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Cloning and sequencing of the cell division gene pbpB, which encodes penicillin-binding protein 2B in Bacillus subtilis.

The pbpB gene, which encodes penicillin-binding protein (PBP) 2B of Bacillus subtilis, has been cloned, sequenced, mapped, and mutagenized. The sequence of PBP 2B places it among the class B high-molecular-weight PBPs. It appears to contain three functional domains: an N-terminal domain homologous to the corresponding domain of other class B PBPs, a penicillin-binding domain, and a lengthy carboxy extension. The PBP has a noncleaved signal sequence at its N terminus that presumably serves as its anchor in the cell membrane. Previous studies led to the hypothesis that PBP 2B is required for both vegetative cell division and sporulation septation. Its sequence, map site, and mutant phenotype support this hypothesis. PBP 2B is homologous to PBP 3, the cell division protein encoded by pbpB of Escherichia coli. Moreover, both pbpB genes are located in the same relative position within a cluster of cell division and cell wall genes on their respective chromosomes. However, immediately adjacent to the B. subtilis pbpB gene is spoVD, which appears to be a sporulation-specific homolog of pbpB. Inactivation of SpoVD blocked synthesis of the cortical peptidoglycan in the spore, whereas carboxy truncation of PBP 2B caused cells to grow as filaments. Thus, it appears that a gene duplication has occurred in B. subtilis and that one PBP has evolved to serve a common role in septation during both vegetative growth and sporulation, whereas the other PBP serves a specialized role in sporulation.[1]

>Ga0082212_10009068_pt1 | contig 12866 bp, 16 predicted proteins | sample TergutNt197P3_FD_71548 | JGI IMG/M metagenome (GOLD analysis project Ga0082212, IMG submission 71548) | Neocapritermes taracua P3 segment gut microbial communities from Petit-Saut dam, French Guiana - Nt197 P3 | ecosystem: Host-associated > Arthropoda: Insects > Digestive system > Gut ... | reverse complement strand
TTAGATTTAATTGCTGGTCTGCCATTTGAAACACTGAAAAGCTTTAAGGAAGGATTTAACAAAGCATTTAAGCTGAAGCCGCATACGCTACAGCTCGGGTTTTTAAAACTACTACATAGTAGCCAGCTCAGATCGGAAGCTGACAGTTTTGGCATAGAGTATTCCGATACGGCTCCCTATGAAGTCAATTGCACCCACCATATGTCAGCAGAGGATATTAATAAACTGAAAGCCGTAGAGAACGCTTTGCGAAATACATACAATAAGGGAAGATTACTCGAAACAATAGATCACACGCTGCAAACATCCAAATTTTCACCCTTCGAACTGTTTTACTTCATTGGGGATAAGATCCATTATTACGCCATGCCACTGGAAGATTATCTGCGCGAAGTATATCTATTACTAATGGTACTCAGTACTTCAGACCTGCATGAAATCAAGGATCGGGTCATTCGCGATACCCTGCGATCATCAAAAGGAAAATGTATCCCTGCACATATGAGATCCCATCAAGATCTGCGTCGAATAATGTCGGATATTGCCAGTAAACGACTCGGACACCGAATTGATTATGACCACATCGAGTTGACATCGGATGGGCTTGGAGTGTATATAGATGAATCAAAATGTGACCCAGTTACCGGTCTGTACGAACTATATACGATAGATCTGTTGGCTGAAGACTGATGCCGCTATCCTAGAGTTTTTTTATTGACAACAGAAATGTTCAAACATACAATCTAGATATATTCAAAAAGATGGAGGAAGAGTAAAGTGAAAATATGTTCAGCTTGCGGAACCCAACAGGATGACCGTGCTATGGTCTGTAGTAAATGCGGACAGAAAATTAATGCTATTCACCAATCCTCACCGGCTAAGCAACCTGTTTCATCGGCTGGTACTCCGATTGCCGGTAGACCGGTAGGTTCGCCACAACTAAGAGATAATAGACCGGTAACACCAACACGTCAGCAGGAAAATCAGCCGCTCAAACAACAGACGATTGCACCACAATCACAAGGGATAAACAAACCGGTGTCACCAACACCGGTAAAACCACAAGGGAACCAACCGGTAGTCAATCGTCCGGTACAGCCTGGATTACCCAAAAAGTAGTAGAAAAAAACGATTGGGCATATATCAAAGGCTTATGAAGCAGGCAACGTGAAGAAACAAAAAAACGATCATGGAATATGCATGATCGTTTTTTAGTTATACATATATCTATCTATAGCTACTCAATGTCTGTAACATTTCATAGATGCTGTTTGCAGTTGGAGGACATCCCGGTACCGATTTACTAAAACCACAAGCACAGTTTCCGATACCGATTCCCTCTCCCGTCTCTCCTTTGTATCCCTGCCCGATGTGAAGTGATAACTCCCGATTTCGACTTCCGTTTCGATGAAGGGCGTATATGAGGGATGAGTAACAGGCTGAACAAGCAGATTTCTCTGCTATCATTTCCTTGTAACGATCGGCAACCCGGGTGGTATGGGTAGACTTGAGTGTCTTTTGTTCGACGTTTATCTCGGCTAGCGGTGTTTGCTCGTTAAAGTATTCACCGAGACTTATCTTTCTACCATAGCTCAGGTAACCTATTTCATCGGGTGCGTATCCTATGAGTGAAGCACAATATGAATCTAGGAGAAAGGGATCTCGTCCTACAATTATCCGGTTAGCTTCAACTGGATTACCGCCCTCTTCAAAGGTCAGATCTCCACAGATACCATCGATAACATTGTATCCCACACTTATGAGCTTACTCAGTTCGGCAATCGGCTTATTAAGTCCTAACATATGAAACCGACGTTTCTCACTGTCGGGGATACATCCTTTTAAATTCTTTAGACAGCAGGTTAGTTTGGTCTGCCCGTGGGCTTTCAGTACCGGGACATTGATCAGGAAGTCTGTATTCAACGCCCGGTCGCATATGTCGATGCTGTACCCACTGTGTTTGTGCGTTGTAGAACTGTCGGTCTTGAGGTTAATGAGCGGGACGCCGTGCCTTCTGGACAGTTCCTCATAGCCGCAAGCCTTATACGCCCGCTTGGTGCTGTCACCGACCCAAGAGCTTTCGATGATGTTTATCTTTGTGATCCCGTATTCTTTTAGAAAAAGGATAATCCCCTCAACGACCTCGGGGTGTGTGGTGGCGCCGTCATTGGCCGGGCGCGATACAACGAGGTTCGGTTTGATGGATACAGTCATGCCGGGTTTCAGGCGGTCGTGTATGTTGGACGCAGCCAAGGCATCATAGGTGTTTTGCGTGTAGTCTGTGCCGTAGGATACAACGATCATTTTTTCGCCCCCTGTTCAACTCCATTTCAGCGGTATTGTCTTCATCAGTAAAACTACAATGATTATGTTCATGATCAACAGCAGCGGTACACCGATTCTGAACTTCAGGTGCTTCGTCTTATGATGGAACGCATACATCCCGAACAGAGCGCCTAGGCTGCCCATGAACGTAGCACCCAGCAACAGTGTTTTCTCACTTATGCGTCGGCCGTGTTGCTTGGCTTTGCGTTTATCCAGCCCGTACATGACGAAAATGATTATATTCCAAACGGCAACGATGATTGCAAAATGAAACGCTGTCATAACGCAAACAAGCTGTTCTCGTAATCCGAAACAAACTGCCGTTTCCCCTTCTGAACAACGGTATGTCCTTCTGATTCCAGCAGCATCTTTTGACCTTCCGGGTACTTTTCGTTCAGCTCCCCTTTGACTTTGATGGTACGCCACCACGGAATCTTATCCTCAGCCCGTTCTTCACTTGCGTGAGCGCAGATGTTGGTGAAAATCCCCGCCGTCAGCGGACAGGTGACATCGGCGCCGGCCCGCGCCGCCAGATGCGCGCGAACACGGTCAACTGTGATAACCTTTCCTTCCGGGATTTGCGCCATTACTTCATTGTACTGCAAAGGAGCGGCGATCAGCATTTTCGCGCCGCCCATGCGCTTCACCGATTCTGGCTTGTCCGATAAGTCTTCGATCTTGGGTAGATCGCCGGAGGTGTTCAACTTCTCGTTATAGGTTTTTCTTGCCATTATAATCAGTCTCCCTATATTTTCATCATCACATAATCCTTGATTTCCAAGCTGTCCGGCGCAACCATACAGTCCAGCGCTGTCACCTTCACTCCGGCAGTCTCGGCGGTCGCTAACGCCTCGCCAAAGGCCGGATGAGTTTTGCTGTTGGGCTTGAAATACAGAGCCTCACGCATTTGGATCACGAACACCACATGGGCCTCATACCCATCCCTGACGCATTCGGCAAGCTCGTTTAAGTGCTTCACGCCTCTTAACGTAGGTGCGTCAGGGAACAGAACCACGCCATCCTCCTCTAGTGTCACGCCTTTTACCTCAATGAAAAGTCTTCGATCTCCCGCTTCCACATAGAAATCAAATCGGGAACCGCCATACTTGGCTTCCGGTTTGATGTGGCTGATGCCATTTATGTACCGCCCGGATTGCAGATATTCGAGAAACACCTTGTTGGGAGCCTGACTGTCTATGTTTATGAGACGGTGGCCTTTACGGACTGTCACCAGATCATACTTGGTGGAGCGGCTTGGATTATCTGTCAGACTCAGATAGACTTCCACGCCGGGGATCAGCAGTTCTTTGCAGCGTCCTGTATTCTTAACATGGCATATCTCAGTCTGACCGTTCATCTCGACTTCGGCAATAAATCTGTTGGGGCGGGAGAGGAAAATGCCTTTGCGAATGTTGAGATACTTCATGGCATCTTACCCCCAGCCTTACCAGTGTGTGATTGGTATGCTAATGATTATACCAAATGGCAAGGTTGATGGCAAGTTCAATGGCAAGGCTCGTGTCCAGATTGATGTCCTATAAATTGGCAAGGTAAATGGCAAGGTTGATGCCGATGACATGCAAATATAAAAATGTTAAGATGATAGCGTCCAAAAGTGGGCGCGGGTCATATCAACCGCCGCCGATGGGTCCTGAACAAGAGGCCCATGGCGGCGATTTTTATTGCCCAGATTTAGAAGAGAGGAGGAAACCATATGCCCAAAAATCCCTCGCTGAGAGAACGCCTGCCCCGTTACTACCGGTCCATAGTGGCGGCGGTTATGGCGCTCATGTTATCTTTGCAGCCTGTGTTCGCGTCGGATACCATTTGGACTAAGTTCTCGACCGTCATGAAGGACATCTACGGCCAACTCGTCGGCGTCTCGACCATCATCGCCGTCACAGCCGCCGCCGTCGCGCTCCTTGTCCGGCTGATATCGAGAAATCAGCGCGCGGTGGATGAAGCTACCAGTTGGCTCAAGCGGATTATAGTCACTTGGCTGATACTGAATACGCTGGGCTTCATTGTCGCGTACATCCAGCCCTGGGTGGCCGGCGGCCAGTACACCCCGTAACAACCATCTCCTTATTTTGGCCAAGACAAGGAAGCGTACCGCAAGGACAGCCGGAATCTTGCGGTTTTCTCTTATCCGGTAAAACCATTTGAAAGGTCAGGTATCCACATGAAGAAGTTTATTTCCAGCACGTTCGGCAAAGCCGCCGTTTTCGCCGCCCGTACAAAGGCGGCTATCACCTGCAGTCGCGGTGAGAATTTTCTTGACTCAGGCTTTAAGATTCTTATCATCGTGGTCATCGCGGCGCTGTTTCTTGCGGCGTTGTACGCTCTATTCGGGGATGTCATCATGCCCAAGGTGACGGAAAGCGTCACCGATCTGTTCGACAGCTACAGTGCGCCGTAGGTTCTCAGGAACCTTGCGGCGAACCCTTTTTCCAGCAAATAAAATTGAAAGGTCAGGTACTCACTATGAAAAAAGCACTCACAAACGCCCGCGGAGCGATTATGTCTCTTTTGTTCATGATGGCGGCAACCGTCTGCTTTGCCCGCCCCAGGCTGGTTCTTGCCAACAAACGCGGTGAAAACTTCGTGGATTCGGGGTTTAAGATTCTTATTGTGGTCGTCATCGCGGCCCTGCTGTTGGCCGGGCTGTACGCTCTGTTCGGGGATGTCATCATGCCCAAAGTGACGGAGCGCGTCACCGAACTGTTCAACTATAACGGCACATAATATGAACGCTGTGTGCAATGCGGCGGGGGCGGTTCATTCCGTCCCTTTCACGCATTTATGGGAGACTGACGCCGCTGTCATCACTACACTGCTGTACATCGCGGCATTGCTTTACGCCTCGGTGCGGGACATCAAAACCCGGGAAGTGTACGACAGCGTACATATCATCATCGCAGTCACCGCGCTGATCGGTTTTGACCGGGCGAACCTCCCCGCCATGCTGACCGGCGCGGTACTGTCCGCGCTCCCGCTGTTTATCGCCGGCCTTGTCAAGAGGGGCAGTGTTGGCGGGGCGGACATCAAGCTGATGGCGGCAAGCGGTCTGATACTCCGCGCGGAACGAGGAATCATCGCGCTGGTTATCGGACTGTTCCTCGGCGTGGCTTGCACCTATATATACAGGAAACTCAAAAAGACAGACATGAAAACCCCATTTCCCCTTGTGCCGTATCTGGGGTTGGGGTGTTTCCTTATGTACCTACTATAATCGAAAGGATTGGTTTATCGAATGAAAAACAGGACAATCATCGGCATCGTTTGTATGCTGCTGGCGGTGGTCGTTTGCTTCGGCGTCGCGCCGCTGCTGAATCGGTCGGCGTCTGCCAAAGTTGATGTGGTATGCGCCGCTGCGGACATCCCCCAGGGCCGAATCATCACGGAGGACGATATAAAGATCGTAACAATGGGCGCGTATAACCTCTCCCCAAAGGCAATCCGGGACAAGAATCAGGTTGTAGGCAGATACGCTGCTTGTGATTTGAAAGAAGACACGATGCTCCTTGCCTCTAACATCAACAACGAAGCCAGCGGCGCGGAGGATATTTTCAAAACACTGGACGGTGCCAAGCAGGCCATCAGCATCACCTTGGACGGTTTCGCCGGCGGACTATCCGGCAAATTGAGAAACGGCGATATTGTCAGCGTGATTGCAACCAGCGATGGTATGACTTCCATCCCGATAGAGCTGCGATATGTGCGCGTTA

1. Cloning and sequencing of the cell division gene pbpB, which encodes penicillin-binding protein 2B in Bacillus subtilis. Yanouri, A., Daniel, R.A., Errington, J., Buchanan, C.E. J. Bacteriol. (1993) [Pubmed]
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